But India was also in need of a short-term response to the military build-up, and was negotiating with the USSR for the MiG-21; also in the fray were the British Lightnings, the French Mirages and the American F-104 itself. However, the latter was ruled out by the Americans, principally because they were concerned that the Pakistanis would react negatively – and shut down the intelligence facilities that America had on its soil. Since India was also keen to obtain the rights to license production, and wished to buy against Rupees, there really was only one serious option and that was the USSR. Although Kennedy tried hard to get an attractive package behind the British, it was clear that the latter did not seriously hope or try to clinch the deal. Even after forcing the US to undertake to meet 75 percent of the cost of the deal, the British did not pursue the project in earnest – and were happy enough to let Krishna Menon kill the offer.

This, then, was the backdrop to the fighting that began as small skirmishes in September-October, and then flared up into large-scale fighting along the entire frontier. Very early after the war began [on 20 October 1962], two diplomatic moves made by the US Administration revealed their stance. The first was to authorise Ambassador Galbraith to issue a declaration that the US recognised the McMahon Line as the border between India and China, and that it fully supported India’s position in this regard. The second was to approach Ayub and advise him not to make any military moves against India, and instead, to call off his own talks with China on the border. He reluctantly – and conditionally – agreed to the former, but ignored the latter request.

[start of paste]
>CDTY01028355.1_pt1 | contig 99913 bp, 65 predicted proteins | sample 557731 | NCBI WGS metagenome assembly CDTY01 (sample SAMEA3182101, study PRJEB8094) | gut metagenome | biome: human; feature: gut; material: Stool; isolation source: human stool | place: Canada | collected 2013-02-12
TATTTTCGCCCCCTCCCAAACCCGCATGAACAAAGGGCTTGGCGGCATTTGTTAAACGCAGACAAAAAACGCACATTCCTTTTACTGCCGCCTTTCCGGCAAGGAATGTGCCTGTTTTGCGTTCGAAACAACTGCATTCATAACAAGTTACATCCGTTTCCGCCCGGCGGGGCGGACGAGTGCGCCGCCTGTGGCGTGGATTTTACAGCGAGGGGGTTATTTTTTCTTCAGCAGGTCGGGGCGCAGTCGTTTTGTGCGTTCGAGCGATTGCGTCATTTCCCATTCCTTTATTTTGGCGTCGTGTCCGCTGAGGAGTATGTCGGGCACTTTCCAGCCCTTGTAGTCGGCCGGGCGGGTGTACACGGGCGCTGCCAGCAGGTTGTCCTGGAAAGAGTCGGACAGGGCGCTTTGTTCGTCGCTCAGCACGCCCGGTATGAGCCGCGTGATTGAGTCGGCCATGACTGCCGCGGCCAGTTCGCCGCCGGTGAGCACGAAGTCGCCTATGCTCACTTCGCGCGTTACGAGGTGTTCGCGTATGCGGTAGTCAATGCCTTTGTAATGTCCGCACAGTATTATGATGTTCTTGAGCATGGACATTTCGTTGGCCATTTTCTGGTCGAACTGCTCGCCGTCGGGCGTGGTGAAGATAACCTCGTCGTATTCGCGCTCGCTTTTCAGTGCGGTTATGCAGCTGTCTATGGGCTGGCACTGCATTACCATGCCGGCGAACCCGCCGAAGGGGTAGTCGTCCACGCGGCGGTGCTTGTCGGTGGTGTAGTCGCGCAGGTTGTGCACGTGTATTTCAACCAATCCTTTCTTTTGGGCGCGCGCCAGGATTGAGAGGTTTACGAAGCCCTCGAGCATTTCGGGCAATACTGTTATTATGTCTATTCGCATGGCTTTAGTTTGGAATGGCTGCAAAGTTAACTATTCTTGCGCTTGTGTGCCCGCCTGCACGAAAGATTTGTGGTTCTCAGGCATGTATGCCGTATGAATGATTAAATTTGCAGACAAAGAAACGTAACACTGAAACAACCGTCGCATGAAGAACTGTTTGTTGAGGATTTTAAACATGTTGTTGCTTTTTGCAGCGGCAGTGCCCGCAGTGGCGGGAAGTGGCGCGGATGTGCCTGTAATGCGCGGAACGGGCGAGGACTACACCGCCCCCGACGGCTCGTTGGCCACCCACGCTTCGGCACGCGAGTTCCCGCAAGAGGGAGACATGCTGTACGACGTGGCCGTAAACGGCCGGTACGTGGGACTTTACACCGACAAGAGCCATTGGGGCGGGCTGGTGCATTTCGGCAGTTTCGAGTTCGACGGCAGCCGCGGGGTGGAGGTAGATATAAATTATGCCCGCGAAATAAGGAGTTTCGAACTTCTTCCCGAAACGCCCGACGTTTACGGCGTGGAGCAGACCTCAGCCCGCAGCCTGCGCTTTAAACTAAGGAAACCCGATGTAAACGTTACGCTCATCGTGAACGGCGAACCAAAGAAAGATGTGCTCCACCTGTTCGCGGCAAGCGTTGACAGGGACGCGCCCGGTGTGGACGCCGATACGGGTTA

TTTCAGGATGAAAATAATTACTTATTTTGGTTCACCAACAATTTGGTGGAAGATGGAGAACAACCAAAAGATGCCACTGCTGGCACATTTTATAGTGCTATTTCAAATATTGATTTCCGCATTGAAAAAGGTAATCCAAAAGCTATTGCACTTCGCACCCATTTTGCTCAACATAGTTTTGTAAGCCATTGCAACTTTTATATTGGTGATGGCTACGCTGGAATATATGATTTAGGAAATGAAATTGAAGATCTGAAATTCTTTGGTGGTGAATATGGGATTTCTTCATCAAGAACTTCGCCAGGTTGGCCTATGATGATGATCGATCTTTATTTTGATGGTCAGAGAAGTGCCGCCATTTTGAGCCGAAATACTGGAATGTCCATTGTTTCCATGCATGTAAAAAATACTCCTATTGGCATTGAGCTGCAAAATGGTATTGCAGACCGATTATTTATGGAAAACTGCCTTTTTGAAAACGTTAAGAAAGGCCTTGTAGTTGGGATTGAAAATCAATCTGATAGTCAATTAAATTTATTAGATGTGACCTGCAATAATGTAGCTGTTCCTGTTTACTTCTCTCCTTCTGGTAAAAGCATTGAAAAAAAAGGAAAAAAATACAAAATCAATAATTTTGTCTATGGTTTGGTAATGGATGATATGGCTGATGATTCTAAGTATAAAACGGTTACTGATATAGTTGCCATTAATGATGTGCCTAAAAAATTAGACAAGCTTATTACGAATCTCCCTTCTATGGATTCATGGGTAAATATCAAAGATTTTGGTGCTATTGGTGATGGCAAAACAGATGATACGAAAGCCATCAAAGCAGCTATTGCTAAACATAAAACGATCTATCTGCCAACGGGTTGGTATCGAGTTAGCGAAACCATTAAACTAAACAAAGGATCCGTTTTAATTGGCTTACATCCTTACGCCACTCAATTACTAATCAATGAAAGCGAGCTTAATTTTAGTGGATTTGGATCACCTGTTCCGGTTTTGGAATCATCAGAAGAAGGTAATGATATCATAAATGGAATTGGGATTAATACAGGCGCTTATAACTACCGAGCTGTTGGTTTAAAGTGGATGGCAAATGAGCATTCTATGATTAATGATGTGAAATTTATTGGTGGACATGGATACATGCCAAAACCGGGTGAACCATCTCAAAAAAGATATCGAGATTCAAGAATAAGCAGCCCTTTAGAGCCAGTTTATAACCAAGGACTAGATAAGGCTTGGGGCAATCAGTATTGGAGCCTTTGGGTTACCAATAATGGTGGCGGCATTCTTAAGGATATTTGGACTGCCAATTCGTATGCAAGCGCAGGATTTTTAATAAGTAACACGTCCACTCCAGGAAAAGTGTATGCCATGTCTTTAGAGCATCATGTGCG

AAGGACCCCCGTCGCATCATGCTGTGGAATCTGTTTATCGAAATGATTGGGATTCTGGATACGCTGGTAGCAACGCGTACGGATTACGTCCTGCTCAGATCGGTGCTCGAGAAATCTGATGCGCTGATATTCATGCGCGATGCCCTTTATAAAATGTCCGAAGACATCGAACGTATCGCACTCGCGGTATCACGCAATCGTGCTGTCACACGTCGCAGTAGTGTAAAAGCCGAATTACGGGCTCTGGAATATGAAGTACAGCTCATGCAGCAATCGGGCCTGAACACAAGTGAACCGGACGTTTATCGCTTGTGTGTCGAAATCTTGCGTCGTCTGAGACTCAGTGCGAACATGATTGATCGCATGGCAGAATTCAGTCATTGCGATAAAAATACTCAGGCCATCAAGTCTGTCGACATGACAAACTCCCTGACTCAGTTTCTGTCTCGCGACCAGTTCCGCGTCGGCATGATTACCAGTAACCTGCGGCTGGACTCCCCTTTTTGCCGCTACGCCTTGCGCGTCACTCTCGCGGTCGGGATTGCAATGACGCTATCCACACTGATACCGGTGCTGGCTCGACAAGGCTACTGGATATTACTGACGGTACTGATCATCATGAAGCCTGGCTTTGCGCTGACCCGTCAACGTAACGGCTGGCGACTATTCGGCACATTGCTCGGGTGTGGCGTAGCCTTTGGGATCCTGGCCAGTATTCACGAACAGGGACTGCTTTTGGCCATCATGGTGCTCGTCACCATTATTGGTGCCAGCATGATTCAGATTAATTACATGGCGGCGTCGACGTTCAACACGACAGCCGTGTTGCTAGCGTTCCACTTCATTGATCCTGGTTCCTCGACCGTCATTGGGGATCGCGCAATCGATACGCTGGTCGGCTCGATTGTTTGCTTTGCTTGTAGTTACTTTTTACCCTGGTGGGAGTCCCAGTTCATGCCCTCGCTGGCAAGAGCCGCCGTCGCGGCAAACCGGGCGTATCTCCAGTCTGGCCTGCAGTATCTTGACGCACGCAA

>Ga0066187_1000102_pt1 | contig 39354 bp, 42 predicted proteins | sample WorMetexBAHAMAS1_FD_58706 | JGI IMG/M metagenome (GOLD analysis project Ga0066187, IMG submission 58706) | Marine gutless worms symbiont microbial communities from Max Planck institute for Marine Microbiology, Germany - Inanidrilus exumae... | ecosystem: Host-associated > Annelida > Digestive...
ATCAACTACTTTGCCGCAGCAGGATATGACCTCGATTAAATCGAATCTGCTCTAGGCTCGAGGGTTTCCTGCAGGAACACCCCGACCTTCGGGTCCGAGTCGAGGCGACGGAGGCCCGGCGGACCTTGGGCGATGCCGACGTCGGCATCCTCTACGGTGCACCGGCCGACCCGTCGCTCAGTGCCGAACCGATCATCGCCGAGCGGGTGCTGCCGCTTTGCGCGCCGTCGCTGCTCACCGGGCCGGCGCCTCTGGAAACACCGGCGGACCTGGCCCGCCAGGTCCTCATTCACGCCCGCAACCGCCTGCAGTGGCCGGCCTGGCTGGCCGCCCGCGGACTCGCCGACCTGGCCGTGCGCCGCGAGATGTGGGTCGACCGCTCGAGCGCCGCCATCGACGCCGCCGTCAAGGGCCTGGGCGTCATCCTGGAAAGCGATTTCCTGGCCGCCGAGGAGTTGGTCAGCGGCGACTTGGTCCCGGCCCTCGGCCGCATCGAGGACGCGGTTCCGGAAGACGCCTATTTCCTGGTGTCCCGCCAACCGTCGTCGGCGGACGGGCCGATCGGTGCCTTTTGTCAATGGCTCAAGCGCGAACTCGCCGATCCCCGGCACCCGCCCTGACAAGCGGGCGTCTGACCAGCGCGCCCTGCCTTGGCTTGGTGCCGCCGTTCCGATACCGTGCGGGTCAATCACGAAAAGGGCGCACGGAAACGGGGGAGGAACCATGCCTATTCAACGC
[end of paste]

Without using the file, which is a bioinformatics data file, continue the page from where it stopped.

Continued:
Inevitably, the question of arms for India had to be faced. The US had begun emergency arms supplies to India on 3 November, within a few hours of the formal request for such assistance. On 14 November – Nehru’s birthday – the two countries also signed a formal agreement, in the form of an exchange of diplomatic notes, for such an arms supply arrangement, the first such in the history of independent India with the US. However, the bureaucratic system was arrayed against a long-term arms supply agreement for India. In a Note prepared by the State Department, with the Defence Department and the CIA concurring, it was argued that military assistance to India would need to be weighed against its negative impact in Pakistan. The implication was that such a decision should not be taken.

In putting up this Note to the President, the NSC, presumably more in tune with the President’s thinking, recorded a comment that deserves to be quoted at length, as much for its contemporary resonance as for the appraisal of the Kennedy Administration:
I would add one comment on section 3 of the memorandum. Section 3-b (page 5) is devoted to difficulties that the new situation in India will raise for our relations with Pakistan. It seems to me that the problem could be stated a little more sharply in a somewhat different way. We are now faced with the necessity of making the Pakistani [sic] realize that their alliance with us had been of immense value to them. This comprises not only the substantial economic and military assistance we have given, but also the general support that the alliance provides in their relations with India. They are obviously the weaker power, and they have been able to maintain as strong a line on Kashmir as they have in part because of the existence of our support in the background. We are now beginning to confront them with the fact that we are really not able to support their demand for a settlement via plebiscite, and that their best opportunity for settlement on terms something like ratification of the status quo may be passing from their grasp. This will be a difficult and painful process, but it is one we must push through. [Foreign Relations of the United States, Volume XIX, South Asia, Doc 190 of 3 November 1962.]